Pro: Reclaiming Abortion Rights
To see long excerpts from “Pro” at Google Books, click here.
“Pro: Reclaiming Abortion Rights”
A book by Katha Pollitt
I still remember the day in 1973 that the Supreme Court handed down Roe v. Wade, the decision that gave women the right to choose an abortion. I was thrilled that women would no longer risk their lives seeking illegal abortions. But I admit I felt anxious and ambivalent. The Supreme Court had acted before the nation had debated the issue. I feared that what the court gave, the court could take away. Still, it seemed like a miracle and I had seen no evidence that Congress had the political will to make abortion legal.
From that day on, opponents of abortion — which included Catholics, evangelicals and funders of right-wing politics — began organizing to repeal the court’s decision. By 1980, Republicans had turned abortion into a powerful wedge issue and for the first time inserted the repeal of the court’s decision into their party platform. Four years later, abortion became a litmus test for every national political candidate.
In her new book, “Pro: Reclaiming Abortion Rights,” Katha Pollitt — poet, essayist and columnist for The Nation magazine — reminds us of what life was like before Roe v. Wade and critically examines the abortion wars that followed in its wake.
“We tend to forget that both Democrats and Republicans once supported abortion,” Pollitt writes. “Of the seven Supreme Court justices who made up the majority in Roe, five were nominated by a Republican president.” Feminist activists spoke up about their abortions and most described relief, not tormented lives filled with regret. The original feminist demand for legal abortion promoted a broad vision of women gaining control of their bodies, including their sexual freedom, choosing when or whether they wanted to be a mother and ending the poverty that so often kept a woman from having a child. Abortion, even when illegal, was a common event in women’s lives.
It still is. “By menopause, 3 in 10 American women will have terminated at least one pregnancy, about half of all U.S. women who have an abortion have already had a prior abortion and 21 percent of pregnancies end in abortion. Contrary to the popular stereotype of abortion-seeking women as promiscuous teenagers, or child-hating professionals, around 6 in 10 women who have an abortion are already mothers. And 7 in 10 are poor or low-income.”
Pollitt reminds us that “abortion, in other words, is part of the fabric of American life, and yet it is arguably more stigmatized than it was when Roe was decided.”
Explaining why and how abortion became demonized is one reason she wrote “Pro.” Her goal is to address the “muddled middle,” those who may not be terribly concerned with abortion, and to encourage them, as well as activists, to reclaim feminists’ original sense of rights, without apology or shame.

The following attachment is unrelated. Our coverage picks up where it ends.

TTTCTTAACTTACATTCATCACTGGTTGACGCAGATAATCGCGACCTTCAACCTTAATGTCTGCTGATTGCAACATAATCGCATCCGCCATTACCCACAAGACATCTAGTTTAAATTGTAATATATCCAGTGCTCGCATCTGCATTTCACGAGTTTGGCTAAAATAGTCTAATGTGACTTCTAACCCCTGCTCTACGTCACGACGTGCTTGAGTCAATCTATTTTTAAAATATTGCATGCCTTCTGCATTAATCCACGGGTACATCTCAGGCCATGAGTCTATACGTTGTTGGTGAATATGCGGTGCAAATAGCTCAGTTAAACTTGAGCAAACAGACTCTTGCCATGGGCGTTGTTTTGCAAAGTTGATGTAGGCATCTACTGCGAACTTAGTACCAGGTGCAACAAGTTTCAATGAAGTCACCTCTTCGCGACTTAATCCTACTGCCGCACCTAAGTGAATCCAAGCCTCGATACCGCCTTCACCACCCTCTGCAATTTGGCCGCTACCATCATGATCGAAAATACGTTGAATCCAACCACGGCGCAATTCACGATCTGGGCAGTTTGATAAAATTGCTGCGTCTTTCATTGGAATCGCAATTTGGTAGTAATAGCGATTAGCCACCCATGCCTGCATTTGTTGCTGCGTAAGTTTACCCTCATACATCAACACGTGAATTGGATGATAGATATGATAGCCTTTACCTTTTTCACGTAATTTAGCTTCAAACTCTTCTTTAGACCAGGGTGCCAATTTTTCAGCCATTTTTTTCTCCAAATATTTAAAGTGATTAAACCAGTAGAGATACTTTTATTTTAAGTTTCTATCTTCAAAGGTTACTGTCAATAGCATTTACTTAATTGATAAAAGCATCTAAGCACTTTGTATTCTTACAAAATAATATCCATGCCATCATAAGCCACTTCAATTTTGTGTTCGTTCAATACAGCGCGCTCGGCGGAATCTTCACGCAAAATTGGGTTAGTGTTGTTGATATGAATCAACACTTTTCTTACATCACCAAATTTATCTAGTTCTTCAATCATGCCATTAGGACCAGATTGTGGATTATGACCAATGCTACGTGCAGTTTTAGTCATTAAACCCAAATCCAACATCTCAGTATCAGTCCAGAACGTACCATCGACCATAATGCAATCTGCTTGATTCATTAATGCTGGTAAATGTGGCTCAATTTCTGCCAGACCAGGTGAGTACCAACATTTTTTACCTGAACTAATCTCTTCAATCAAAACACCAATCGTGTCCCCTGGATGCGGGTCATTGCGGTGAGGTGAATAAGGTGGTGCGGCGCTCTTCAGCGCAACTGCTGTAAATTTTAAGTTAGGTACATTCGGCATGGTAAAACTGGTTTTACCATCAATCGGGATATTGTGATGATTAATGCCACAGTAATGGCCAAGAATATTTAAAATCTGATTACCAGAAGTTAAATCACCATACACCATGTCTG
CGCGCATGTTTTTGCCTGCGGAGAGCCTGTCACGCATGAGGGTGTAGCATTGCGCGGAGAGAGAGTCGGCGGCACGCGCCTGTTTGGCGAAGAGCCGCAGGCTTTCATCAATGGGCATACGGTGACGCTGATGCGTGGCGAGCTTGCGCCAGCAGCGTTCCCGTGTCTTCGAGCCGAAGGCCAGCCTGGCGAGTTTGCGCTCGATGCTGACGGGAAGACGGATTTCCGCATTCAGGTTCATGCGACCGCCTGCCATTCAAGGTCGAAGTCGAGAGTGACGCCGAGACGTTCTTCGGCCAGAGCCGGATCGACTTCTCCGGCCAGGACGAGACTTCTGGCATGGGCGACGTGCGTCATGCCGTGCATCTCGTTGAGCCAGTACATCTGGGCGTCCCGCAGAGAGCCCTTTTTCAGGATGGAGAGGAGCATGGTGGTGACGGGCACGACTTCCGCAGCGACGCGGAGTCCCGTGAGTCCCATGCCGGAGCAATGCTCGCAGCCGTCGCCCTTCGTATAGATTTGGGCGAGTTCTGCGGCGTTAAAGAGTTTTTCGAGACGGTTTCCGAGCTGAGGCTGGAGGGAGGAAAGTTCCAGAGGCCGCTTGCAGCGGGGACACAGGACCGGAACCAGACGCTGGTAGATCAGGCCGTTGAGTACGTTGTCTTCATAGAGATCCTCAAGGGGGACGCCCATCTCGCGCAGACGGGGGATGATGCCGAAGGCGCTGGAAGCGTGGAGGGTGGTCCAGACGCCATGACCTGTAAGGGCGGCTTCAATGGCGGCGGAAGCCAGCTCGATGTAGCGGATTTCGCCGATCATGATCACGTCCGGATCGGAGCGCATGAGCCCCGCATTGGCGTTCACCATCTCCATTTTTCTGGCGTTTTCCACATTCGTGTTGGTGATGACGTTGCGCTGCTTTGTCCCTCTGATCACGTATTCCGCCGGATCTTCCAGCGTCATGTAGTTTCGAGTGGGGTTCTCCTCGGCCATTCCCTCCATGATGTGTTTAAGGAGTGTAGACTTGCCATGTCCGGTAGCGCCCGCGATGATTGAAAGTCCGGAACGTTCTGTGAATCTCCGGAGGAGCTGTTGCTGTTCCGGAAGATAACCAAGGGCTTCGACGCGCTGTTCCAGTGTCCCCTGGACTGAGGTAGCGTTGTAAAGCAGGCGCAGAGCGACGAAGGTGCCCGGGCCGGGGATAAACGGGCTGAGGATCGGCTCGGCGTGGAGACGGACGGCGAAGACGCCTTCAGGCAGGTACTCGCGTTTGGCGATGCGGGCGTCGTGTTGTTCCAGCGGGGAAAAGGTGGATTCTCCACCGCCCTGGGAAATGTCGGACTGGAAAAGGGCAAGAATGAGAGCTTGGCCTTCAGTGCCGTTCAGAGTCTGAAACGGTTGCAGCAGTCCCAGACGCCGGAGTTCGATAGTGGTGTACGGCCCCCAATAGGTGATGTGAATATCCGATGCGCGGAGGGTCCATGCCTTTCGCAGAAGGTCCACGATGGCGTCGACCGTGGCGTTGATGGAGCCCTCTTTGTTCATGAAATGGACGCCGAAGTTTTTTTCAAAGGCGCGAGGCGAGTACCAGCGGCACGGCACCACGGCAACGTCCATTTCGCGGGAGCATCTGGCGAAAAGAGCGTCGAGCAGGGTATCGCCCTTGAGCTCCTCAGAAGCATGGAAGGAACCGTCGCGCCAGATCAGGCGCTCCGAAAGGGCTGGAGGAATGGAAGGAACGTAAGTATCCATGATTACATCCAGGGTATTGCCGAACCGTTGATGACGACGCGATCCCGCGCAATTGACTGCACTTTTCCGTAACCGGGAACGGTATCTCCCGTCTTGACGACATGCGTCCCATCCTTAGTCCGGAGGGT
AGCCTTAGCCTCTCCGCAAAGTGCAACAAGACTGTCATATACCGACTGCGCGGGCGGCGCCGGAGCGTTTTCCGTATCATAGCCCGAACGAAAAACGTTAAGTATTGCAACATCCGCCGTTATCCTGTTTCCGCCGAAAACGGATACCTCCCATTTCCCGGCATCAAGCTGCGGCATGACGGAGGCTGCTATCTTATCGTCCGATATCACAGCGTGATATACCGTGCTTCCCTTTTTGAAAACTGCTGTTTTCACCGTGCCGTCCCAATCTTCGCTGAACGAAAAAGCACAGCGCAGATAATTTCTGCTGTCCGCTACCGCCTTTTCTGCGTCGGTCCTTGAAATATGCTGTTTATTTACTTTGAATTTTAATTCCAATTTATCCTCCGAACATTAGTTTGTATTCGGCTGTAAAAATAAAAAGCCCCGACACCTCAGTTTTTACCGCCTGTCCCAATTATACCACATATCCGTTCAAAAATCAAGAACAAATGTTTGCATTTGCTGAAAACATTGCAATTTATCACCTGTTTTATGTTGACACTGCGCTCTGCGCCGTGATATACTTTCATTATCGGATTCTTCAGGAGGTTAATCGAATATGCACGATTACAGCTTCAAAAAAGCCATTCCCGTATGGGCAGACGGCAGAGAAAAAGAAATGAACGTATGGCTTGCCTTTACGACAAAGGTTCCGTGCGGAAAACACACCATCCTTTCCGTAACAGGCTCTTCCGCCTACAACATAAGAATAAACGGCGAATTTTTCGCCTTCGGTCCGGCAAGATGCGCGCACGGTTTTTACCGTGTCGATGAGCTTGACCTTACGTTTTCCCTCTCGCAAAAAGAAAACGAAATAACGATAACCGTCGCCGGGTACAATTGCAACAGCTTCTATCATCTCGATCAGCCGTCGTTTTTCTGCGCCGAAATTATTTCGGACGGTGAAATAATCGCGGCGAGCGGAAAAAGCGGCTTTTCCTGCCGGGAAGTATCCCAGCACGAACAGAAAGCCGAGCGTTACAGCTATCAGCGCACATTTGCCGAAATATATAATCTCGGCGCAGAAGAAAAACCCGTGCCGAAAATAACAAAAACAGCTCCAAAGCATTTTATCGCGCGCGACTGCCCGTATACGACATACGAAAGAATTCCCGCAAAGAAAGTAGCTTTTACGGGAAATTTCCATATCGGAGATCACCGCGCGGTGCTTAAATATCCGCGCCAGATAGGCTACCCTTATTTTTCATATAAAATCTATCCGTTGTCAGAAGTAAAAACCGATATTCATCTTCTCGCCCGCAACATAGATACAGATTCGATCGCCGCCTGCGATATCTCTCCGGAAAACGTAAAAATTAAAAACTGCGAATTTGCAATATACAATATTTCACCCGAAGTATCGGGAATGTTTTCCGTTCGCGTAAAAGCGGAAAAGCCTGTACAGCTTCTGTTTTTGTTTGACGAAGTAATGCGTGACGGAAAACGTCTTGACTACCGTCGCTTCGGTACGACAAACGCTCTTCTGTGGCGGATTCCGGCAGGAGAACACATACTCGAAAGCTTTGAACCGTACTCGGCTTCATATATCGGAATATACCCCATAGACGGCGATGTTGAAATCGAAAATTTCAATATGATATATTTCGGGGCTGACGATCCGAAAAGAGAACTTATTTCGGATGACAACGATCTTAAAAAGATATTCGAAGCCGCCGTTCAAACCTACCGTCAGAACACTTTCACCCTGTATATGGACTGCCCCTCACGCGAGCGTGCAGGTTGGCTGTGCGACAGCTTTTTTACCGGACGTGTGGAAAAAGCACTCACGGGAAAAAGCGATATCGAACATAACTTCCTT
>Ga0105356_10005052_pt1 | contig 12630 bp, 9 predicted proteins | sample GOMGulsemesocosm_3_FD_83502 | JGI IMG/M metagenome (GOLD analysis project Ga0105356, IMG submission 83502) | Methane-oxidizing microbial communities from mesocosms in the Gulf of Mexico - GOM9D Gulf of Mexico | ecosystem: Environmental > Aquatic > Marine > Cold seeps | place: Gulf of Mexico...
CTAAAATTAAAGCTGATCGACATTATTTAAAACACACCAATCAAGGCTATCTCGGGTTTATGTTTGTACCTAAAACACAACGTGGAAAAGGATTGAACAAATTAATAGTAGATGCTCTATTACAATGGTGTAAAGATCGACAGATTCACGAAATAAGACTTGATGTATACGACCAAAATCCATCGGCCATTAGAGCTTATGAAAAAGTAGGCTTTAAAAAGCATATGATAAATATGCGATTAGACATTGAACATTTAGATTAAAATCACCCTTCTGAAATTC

Pollitt is an equal opportunity critic. Part of her book is a brilliant attack against the “pro-life” movement and the strategic war it has waged against women and abortion. At the same time, she offers a frank and critical appraisal of the abortion rights movement and what it might have done differently.
In Pollitt’s view, the opponents were so successful because they changed the terms of public debate, just as they eliminated the estate tax by cleverly recasting it as a “death tax.”How did they do this? They insisted that “personhood” begins at the moment of conception, granted the fetus the rights of an individual, demonized women who had abortions as selfish murderers, and deceptively promoted the belief that abortion caused cancer and/or a lifelong debilitating depression. They also portrayed women who sought an abortion as cold and selfish. Most effectively, opponents created the impression that rare late-term abortions (1.5 percent), rather than 12-week procedures (88 percent), represented the typical termination of a pregnancy. “We may roll our eyes,” Pollitt writes, “when abortion opponents contrast the anguish of abortion with the joys of unwanted babies, and the selfishness of women who end their pregnancies with the nobility of women who keep theirs whatever the difficulty, but over time it seeps in.”
The result is that “[o]nly twenty-three states could be said to have a strong commitment to abortion rights,” and “[a]s of 2013, only one state, Oregon, has added no restrictions to the original Roe decision.”
“What this means,” Pollitt explains, “is that although abortion has been legal for four full decades, for many women in America it might as well not be. It is inaccessible — too far away, too expensive to pay for out of pocket, and too encumbered by restrictions and regulations and humiliations, many of which might not seem to be one of those ‘undue burdens’ the Supreme Court has ruled are impermissible curbs on a woman’s ability to terminate a pregnancy, but which, taken together, do place abortion out of reach.”